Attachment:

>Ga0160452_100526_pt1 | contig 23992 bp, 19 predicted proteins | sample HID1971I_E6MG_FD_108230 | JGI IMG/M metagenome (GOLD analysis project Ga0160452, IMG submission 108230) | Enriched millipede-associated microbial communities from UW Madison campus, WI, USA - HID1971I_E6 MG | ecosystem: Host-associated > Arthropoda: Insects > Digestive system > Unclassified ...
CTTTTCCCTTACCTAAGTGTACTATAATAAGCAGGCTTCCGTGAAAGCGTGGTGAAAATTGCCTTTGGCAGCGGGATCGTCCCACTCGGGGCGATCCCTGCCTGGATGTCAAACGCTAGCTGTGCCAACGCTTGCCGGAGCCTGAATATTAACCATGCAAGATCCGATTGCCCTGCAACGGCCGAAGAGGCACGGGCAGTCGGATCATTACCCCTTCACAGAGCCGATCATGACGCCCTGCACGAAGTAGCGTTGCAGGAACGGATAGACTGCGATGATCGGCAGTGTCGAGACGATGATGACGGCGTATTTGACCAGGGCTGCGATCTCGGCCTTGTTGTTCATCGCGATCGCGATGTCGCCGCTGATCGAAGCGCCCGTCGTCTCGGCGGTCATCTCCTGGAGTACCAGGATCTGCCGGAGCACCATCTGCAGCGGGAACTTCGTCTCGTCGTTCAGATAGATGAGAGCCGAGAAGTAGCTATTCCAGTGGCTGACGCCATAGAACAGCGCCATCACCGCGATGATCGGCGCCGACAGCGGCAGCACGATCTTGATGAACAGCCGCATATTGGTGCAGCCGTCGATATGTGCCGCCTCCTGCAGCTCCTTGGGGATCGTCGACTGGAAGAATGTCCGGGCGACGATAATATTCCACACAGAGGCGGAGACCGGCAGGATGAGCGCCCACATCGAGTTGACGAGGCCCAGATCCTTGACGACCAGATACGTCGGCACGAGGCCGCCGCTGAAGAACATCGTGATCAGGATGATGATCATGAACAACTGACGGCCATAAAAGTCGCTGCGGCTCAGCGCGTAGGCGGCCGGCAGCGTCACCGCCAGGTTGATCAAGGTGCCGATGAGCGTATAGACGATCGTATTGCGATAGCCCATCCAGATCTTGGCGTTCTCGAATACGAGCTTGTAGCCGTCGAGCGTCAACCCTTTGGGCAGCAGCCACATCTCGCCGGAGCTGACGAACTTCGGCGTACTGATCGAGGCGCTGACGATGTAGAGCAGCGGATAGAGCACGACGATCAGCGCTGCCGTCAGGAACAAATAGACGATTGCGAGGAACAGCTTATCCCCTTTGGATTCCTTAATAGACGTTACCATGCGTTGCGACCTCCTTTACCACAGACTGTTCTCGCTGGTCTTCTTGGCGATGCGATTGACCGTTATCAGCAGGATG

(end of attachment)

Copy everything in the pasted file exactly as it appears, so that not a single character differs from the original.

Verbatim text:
>Ga0160452_100526_pt1 | contig 23992 bp, 19 predicted proteins | sample HID1971I_E6MG_FD_108230 | JGI IMG/M metagenome (GOLD analysis project Ga0160452, IMG submission 108230) | Enriched millipede-associated microbial communities from UW Madison campus, WI, USA - HID1971I_E6 MG | ecosystem: Host-associated > Arthropoda: Insects > Digestive system > Unclassified ...
CTTTTCCCTTACCTAAGTGTACTATAATAAGCAGGCTTCCGTGAAAGCGTGGTGAAAATTGCCTTTGGCAGCGGGATCGTCCCACTCGGGGCGATCCCTGCCTGGATGTCAAACGCTAGCTGTGCCAACGCTTGCCGGAGCCTGAATATTAACCATGCAAGATCCGATTGCCCTGCAACGGCCGAAGAGGCACGGGCAGTCGGATCATTACCCCTTCACAGAGCCGATCATGACGCCCTGCACGAAGTAGCGTTGCAGGAACGGATAGACTGCGATGATCGGCAGTGTCGAGACGATGATGACGGCGTATTTGACCAGGGCTGCGATCTCGGCCTTGTTGTTCATCGCGATCGCGATGTCGCCGCTGATCGAAGCGCCCGTCGTCTCGGCGGTCATCTCCTGGAGTACCAGGATCTGCCGGAGCACCATCTGCAGCGGGAACTTCGTCTCGTCGTTCAGATAGATGAGAGCCGAGAAGTAGCTATTCCAGTGGCTGACGCCATAGAACAGCGCCATCACCGCGATGATCGGCGCCGACAGCGGCAGCACGATCTTGATGAACAGCCGCATATTGGTGCAGCCGTCGATATGTGCCGCCTCCTGCAGCTCCTTGGGGATCGTCGACTGGAAGAATGTCCGGGCGACGATAATATTCCACACAGAGGCGGAGACCGGCAGGATGAGCGCCCACATCGAGTTGACGAGGCCCAGATCCTTGACGACCAGATACGTCGGCACGAGGCCGCCGCTGAAGAACATCGTGATCAGGATGATGATCATGAACAACTGACGGCCATAAAAGTCGCTGCGGCTCAGCGCGTAGGCGGCCGGCAGCGTCACCGCCAGGTTGATCAAGGTGCCGATGAGCGTATAGACGATCGTATTGCGATAGCCCATCCAGATCTTGGCGTTCTCGAATACGAGCTTGTAGCCGTCGAGCGTCAACCCTTTGGGCAGCAGCCACATCTCGCCGGAGCTGACGAACTTCGGCGTACTGATCGAGGCGCTGACGATGTAGAGCAGCGGATAGAGCACGACGATCAGCGCTGCCGTCAGGAACAAATAGACGATTGCGAGGAACAGCTTATCCCCTTTGGATTCCTTAATAGACGTTACCATGCGTTGCGACCTCCTTTACCACAGACTGTTCTCGCTGGTCTTCTTGGCGATGCGATTGACCGTTATCAGCAGGATG